The first constituency results in Zimbabwe’s election were released on Thursday, after delays necessitated a second day of voting in a limited number of neighborhoods and civil society activists were jailed.
Zimbabweans voted for a new president and legislators on Wednesday, with many expressing optimism for a better future following years of economic suffering. Analysts, however, warned that any relaxation of the ruling ZANU-PF party’s 43-year grip on power was improbable.
Fewer than 10 of 210 parliamentary constituencies had results on Thursday, making it too early to identify any national trend. Results in the presidential race were not expected for another day or two but before a five-day deadline.
Voting was extended on Thursday in 40 wards, which are the size of neighbourhoods, representing fewer than 1% of the total 12,374. The electoral commission said the cause was late printing of ballot papers after court challenges but gave no further details.
President Emmerson Mnangagwa, 80, who took over from longtime strongman Robert Mugabe after a 2017 coup and won a disputed election in 2018, was seeking a second full term.
His main challenger was the same as last time: Nelson Chamisa, 45, of the Citizens Coalition for Change.
Mnangagwa’s re-election bid comes after years of runaway inflation, steep currency depreciation and soaring joblessness that have left many Zimbabweans dependent on U.S. dollar remittances from relatives overseas.
Despite widespread dissatisfaction with the government, analysts said the electoral playing field was heavily skewed in favour of ZANU-PF, which has a long history of using state institutions to manipulate elections in its favour.
Foreign lenders and donors have said a free and fair election was a pre-condition for any talks to help Zimbabwe resolve a debt crisis and access World Bank and International Monetary Fund loans.
The government and the electoral commission have said the election would be clean.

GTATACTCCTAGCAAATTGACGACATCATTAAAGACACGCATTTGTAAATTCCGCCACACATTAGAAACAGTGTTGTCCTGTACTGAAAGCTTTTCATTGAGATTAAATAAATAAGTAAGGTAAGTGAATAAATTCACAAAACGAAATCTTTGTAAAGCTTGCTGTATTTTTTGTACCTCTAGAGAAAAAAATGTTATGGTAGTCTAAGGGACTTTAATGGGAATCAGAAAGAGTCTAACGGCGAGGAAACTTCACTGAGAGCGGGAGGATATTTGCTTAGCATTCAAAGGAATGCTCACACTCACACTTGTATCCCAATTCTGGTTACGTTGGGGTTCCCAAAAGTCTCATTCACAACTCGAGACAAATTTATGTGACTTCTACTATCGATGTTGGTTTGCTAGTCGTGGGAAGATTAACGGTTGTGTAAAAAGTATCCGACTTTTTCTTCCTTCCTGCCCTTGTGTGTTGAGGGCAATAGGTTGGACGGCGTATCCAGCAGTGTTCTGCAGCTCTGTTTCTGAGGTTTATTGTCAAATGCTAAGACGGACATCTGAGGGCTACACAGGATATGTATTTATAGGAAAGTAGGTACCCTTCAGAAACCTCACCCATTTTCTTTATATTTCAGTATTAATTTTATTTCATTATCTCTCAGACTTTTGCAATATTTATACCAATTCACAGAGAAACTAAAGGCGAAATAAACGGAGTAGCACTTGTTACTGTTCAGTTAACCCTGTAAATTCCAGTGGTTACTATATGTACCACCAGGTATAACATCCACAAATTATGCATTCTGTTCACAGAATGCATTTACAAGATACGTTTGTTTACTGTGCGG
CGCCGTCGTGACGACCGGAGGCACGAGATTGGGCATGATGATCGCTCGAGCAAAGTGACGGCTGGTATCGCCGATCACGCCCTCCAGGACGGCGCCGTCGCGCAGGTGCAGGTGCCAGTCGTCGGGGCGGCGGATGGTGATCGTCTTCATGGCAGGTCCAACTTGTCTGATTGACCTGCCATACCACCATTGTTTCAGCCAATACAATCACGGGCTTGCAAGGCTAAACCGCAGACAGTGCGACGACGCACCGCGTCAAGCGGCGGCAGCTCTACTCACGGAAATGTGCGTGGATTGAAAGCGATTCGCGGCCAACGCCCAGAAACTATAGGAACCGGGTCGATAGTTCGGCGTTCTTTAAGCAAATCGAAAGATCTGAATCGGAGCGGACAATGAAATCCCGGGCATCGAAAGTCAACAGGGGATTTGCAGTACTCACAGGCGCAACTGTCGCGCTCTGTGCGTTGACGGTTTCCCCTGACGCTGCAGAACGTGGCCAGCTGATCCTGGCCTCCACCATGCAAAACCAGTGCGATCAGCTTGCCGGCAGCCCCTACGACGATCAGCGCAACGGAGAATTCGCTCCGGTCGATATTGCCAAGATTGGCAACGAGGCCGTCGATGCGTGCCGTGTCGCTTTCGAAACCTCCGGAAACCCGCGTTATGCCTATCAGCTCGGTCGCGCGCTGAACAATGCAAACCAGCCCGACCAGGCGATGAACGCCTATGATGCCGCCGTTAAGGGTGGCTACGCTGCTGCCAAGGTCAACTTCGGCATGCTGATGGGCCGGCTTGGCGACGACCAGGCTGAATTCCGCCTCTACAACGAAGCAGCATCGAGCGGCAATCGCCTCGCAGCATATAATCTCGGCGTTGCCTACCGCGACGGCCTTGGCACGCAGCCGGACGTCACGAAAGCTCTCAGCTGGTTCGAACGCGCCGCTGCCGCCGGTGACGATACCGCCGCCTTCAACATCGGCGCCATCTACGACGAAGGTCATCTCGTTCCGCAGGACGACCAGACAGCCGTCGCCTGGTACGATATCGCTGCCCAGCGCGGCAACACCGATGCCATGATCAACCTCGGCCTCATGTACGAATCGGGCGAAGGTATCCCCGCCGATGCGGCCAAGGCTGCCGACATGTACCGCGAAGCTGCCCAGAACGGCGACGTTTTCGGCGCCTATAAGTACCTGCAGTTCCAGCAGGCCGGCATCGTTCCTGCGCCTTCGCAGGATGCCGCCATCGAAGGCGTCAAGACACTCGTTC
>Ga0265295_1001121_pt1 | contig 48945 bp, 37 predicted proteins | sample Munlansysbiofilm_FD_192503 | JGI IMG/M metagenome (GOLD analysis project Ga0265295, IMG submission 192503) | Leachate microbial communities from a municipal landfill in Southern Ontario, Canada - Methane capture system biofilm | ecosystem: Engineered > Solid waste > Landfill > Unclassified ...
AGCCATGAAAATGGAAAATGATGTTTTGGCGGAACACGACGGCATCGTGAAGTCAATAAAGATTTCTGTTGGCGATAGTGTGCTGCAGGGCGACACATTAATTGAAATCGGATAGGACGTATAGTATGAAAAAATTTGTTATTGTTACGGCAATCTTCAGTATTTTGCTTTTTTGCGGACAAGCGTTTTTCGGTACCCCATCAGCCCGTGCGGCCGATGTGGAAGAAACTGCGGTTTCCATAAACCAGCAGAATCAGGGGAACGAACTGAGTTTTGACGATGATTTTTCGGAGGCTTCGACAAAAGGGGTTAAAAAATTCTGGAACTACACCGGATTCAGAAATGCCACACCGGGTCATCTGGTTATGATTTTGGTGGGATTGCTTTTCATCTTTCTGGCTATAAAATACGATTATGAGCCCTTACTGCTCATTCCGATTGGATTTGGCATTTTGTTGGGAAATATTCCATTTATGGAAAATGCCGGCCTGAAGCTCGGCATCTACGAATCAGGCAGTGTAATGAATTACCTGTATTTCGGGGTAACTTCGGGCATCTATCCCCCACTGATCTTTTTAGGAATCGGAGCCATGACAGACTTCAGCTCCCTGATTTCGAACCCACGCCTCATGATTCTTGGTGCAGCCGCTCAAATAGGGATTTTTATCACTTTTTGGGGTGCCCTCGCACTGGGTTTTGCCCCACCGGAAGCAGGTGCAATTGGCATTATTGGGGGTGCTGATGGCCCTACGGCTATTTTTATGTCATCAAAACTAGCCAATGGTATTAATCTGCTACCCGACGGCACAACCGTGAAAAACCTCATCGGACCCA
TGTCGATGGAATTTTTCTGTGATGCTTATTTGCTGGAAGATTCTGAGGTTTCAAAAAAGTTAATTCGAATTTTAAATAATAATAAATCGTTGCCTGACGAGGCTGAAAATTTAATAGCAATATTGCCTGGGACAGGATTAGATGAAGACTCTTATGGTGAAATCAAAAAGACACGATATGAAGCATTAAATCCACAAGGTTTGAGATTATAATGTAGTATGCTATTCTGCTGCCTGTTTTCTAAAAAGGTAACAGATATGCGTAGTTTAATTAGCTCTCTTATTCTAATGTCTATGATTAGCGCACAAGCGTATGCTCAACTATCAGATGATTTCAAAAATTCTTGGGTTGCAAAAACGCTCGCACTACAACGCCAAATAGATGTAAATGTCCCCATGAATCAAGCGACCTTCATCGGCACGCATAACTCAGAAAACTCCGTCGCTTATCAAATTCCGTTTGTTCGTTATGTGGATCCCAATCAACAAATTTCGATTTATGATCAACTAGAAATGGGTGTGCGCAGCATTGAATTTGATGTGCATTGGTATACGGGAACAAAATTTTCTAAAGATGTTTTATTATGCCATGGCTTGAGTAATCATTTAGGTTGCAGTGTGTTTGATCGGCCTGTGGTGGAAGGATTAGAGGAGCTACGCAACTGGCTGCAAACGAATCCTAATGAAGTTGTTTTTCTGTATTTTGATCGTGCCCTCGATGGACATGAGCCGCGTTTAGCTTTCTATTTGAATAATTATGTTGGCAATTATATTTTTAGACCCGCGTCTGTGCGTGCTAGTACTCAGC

Police said they had detained 41 people and seized cellphones, laptops and other electronic equipment during raids on four locations in Harare following a tip-off concerning “subversive and criminal activities”.
“The equipment was being used to unlawfully tabulate election voting statistics and results from polling stations throughout the country,” police spokesman Paul Nyathi said in a statement.
The police named some of the organisations targeted as the Zimbabwe Election Support Network, Election Resource Centre and Team Pachedu – all well-known civil society groups that had said they were monitoring the vote in the interests of democracy.
Zimbabwe’s political opposition and independent analysts have long accused the police of partisan conduct, with opposition rallies often being banned or dispersed and figures critical of the government arbitrarily arrested. The police reject the allegation of bias.
Reuters reporters who went to two wards on Thursday where the voting was extended said there was very little activity at the polling stations. It was unclear whether voters had not heard the stations were open, had given up or had voted already.
Eldred Masungure, a lecturer in political science at the University of Zimbabwe, said the confusion would jeopardise the integrity of the election and of the electoral commission.
“In the affected wards, we witnessed what amounts to an institutional disaster,” he said. “That injury has been addressed somewhat but not everyone will have the time nor the resources to vote today.”